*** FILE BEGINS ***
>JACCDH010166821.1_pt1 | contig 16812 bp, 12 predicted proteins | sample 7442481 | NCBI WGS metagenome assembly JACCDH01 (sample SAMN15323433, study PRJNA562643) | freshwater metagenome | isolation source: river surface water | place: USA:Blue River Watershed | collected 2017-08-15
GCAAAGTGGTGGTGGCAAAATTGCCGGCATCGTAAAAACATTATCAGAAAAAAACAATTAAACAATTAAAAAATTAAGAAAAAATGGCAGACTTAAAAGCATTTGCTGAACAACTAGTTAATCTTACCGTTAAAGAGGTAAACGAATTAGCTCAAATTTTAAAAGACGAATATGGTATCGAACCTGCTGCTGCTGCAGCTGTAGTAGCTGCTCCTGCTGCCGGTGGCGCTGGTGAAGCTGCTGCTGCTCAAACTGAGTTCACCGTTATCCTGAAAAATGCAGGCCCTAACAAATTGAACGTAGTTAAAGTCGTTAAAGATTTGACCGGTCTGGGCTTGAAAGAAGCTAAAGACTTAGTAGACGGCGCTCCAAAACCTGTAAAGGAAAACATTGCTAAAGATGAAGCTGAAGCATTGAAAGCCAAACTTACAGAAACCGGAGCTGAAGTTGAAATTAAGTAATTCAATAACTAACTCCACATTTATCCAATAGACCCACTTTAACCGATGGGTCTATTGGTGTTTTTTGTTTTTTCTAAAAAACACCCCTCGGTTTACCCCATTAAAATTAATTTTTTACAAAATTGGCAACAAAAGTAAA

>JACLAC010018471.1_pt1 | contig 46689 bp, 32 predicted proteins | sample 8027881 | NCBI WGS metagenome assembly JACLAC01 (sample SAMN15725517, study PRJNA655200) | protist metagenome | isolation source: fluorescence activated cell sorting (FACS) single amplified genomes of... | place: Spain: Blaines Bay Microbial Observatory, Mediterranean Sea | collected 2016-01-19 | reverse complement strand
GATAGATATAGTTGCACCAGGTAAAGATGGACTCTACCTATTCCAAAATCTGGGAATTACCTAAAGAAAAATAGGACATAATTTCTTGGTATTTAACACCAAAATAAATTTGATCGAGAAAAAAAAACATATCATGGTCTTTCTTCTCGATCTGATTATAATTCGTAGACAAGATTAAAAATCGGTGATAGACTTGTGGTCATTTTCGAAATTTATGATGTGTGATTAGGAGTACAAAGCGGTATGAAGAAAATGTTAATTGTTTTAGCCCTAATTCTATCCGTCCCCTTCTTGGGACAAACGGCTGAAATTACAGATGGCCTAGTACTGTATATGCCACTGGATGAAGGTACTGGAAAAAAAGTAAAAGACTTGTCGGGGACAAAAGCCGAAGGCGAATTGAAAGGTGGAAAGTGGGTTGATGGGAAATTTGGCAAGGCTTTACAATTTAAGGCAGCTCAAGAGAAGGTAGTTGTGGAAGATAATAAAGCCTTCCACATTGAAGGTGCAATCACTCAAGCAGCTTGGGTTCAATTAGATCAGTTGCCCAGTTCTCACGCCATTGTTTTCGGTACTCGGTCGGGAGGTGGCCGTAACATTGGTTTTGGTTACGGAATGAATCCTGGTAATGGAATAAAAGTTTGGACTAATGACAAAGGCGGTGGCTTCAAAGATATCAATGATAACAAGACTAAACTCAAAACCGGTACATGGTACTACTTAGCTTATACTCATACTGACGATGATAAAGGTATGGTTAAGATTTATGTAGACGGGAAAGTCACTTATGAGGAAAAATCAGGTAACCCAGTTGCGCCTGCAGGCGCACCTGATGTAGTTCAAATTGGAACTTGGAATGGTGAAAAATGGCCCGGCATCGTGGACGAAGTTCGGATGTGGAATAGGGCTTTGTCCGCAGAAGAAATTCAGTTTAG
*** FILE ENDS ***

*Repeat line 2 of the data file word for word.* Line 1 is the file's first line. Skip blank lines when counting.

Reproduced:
GCAAAGTGGTGGTGGCAAAATTGCCGGCATCGTAAAAACATTATCAGAAAAAAACAATTAAACAATTAAAAAATTAAGAAAAAATGGCAGACTTAAAAGCATTTGCTGAACAACTAGTTAATCTTACCGTTAAAGAGGTAAACGAATTAGCTCAAATTTTAAAAGACGAATATGGTATCGAACCTGCTGCTGCTGCAGCTGTAGTAGCTGCTCCTGCTGCCGGTGGCGCTGGTGAAGCTGCTGCTGCTCAAACTGAGTTCACCGTTATCCTGAAAAATGCAGGCCCTAACAAATTGAACGTAGTTAAAGTCGTTAAAGATTTGACCGGTCTGGGCTTGAAAGAAGCTAAAGACTTAGTAGACGGCGCTCCAAAACCTGTAAAGGAAAACATTGCTAAAGATGAAGCTGAAGCATTGAAAGCCAAACTTACAGAAACCGGAGCTGAAGTTGAAATTAAGTAATTCAATAACTAACTCCACATTTATCCAATAGACCCACTTTAACCGATGGGTCTATTGGTGTTTTTTGTTTTTTCTAAAAAACACCCCTCGGTTTACCCCATTAAAATTAATTTTTTACAAAATTGGCAACAAAAGTAAA